If the Carabao Cup is a “nothing” trophy as some fans like to attest, nobody told Arsenal or Chelsea. On Wednesday, the two giants of London met for their second of 3 meetings in as many weeks in the first leg of the Cup semi final at Stamford Bridge. The match was a physical battle from whistle to whistle, with neither club willing to give an inch in front of their own momentum swung Arsenal’s way in the first half. In spite of this, Chelsea turned the tables for the second to put the Gunners on their heels. The resolve of both teams’ defence was tested and it held, the match ending in a 0-0 draw. Pre-match drama saw many surprised that Alex Iwobi wasn’t dropped for reported parting last weekend while Alexis Sanchez was, ostensibly because of an impending move to Manchester City, but that drama subsided as the match heated up and by the end both were on the pitch. The stage has been set for a brilliant return leg, but this one was not without intrigue.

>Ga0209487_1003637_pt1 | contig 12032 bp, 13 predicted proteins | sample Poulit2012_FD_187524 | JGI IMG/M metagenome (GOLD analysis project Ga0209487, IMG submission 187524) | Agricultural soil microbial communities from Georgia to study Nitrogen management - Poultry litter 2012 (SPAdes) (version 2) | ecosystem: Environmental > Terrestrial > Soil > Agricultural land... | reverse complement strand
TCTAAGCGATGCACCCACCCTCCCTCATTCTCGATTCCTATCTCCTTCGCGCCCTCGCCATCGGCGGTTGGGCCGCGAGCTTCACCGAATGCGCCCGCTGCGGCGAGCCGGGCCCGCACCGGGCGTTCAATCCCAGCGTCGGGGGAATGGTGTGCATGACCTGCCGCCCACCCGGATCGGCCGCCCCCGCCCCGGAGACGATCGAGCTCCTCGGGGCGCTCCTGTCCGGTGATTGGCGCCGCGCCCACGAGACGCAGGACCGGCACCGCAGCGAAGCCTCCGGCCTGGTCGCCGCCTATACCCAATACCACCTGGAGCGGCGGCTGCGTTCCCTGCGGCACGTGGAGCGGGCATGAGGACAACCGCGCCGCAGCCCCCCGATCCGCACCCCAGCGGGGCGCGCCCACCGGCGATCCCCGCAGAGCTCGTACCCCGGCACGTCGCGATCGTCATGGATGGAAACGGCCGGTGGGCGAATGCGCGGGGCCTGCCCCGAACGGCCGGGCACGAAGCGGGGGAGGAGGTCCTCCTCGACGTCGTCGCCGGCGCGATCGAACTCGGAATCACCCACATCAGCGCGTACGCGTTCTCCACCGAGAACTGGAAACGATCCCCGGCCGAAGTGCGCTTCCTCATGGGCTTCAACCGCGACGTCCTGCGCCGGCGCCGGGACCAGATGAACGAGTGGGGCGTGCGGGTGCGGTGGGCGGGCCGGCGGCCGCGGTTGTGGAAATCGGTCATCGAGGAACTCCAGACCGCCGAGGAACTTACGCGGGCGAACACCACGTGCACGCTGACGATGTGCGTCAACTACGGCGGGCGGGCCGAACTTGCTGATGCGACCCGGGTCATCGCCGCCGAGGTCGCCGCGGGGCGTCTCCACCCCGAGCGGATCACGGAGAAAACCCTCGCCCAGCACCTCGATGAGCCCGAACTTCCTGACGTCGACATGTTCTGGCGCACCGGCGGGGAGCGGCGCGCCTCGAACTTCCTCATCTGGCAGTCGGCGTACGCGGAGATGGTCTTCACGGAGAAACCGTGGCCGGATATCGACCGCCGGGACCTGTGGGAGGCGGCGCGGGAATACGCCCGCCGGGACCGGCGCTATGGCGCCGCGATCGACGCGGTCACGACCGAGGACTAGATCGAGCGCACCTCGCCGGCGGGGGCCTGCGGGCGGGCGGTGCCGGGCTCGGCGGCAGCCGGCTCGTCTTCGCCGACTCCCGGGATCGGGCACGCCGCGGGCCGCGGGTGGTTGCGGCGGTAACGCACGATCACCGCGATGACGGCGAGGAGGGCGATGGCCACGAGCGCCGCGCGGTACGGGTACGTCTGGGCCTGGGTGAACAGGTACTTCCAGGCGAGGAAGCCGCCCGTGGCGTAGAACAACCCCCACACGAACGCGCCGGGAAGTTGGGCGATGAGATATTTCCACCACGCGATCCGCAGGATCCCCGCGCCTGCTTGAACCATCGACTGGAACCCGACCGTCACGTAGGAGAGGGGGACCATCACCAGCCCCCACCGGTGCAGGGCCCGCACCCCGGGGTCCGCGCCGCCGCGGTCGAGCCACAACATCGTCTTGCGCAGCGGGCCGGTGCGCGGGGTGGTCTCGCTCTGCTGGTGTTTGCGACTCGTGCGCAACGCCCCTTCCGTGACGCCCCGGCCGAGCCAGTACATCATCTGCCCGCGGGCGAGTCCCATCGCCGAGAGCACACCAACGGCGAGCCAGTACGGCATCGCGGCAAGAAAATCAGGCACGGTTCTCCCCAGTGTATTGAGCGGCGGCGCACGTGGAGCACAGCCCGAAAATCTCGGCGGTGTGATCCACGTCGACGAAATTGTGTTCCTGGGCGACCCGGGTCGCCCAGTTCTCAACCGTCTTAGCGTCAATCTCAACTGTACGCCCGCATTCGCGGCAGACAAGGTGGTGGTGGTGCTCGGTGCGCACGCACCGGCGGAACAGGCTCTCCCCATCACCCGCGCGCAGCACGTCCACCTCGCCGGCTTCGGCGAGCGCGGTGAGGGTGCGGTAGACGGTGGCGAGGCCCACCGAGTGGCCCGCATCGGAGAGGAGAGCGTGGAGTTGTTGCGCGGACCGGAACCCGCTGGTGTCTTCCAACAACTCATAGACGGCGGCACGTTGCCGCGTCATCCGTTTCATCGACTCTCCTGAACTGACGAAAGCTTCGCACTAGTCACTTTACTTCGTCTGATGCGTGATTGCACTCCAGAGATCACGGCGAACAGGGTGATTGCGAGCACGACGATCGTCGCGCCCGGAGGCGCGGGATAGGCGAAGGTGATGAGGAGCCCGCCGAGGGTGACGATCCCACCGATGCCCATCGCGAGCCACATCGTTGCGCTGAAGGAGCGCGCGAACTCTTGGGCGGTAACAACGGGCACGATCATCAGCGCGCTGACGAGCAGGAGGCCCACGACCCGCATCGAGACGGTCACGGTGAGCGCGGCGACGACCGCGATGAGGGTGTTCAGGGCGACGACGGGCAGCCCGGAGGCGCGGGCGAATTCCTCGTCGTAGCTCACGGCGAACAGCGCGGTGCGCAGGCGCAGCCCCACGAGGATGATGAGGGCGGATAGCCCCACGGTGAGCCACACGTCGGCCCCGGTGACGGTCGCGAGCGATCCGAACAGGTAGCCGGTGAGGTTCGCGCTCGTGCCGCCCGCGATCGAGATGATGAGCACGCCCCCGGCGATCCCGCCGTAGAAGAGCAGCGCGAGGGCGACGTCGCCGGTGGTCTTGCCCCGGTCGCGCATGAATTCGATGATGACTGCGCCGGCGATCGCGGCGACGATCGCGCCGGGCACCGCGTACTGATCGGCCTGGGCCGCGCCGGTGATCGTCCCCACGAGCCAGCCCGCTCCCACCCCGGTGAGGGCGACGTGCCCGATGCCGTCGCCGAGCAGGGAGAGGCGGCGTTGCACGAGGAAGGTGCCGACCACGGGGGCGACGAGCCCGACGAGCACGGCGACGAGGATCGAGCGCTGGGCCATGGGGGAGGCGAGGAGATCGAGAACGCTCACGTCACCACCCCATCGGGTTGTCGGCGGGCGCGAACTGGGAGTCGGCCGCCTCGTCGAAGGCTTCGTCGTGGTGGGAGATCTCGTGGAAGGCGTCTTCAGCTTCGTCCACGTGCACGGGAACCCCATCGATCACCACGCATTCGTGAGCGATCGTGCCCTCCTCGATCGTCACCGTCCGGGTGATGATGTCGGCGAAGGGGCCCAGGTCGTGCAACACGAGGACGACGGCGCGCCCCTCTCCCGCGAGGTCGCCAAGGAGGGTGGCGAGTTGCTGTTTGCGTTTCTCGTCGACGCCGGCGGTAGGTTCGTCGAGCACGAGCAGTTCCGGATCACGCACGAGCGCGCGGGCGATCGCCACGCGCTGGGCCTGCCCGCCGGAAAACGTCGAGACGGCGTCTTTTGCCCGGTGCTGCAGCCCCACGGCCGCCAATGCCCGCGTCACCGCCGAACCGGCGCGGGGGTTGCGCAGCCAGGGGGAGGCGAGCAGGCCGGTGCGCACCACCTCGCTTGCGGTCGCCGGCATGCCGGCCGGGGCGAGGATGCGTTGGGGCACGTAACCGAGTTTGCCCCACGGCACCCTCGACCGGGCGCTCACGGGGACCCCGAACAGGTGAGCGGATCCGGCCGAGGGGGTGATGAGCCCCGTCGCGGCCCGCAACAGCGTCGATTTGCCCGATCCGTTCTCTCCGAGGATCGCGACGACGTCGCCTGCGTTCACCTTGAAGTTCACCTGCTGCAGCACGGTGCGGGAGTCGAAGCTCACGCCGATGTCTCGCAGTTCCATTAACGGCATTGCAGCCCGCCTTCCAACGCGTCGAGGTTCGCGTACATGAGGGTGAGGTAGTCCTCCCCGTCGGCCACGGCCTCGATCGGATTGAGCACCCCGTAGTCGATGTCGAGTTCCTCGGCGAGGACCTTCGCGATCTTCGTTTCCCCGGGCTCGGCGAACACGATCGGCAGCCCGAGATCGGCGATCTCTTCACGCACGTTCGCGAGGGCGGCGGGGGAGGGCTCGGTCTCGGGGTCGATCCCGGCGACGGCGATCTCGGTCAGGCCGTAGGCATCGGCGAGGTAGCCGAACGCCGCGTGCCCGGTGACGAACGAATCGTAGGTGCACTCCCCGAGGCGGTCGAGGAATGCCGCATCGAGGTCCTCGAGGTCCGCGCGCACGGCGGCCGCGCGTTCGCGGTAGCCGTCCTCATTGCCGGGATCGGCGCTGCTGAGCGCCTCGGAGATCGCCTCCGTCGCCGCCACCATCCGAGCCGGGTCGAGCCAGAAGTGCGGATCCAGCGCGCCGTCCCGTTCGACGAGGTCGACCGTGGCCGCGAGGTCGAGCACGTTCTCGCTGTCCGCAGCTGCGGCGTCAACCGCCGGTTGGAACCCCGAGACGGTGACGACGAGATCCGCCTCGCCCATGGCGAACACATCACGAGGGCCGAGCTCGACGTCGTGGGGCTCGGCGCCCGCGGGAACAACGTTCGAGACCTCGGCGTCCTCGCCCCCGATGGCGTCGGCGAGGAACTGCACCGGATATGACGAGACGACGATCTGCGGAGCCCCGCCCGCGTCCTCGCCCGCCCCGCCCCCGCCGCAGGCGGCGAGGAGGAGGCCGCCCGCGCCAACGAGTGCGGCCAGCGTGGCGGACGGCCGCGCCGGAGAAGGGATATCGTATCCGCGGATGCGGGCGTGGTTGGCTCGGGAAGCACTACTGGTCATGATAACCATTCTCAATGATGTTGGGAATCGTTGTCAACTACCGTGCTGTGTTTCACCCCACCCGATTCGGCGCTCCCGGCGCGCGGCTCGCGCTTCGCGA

Battle of the Pragmatists
When Antonio Conte first arrived in England to take the Chelsea job at the beginning of last season, few would have predicted that some of his best tactical chess matches would come in his matches against Arsene Wenger’s Arsenal. His arrival was accompanied by the return of Jose Mourinho to the league, this time with Manchester United, and Pep Guardiola opening his accounts on these shores with Manchester City, and they were thought to be his toughest opponents. But Wenger has matched the Italian, and in the important matches even bested him, while utilising variations of the same basic 3-4-3 formation (or near enough).